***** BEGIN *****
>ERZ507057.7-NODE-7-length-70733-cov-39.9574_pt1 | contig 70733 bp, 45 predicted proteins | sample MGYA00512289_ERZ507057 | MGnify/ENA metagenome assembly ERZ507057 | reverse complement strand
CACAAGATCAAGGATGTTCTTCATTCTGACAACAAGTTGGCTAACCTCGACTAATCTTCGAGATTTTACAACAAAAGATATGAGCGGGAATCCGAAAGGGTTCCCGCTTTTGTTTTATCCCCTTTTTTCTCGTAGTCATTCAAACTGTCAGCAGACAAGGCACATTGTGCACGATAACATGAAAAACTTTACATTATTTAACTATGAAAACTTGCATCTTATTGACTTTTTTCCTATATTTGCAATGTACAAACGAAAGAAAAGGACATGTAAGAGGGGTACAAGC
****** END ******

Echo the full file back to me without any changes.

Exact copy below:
>ERZ507057.7-NODE-7-length-70733-cov-39.9574_pt1 | contig 70733 bp, 45 predicted proteins | sample MGYA00512289_ERZ507057 | MGnify/ENA metagenome assembly ERZ507057 | reverse complement strand
CACAAGATCAAGGATGTTCTTCATTCTGACAACAAGTTGGCTAACCTCGACTAATCTTCGAGATTTTACAACAAAAGATATGAGCGGGAATCCGAAAGGGTTCCCGCTTTTGTTTTATCCCCTTTTTTCTCGTAGTCATTCAAACTGTCAGCAGACAAGGCACATTGTGCACGATAACATGAAAAACTTTACATTATTTAACTATGAAAACTTGCATCTTATTGACTTTTTTCCTATATTTGCAATGTACAAACGAAAGAAAAGGACATGTAAGAGGGGTACAAGC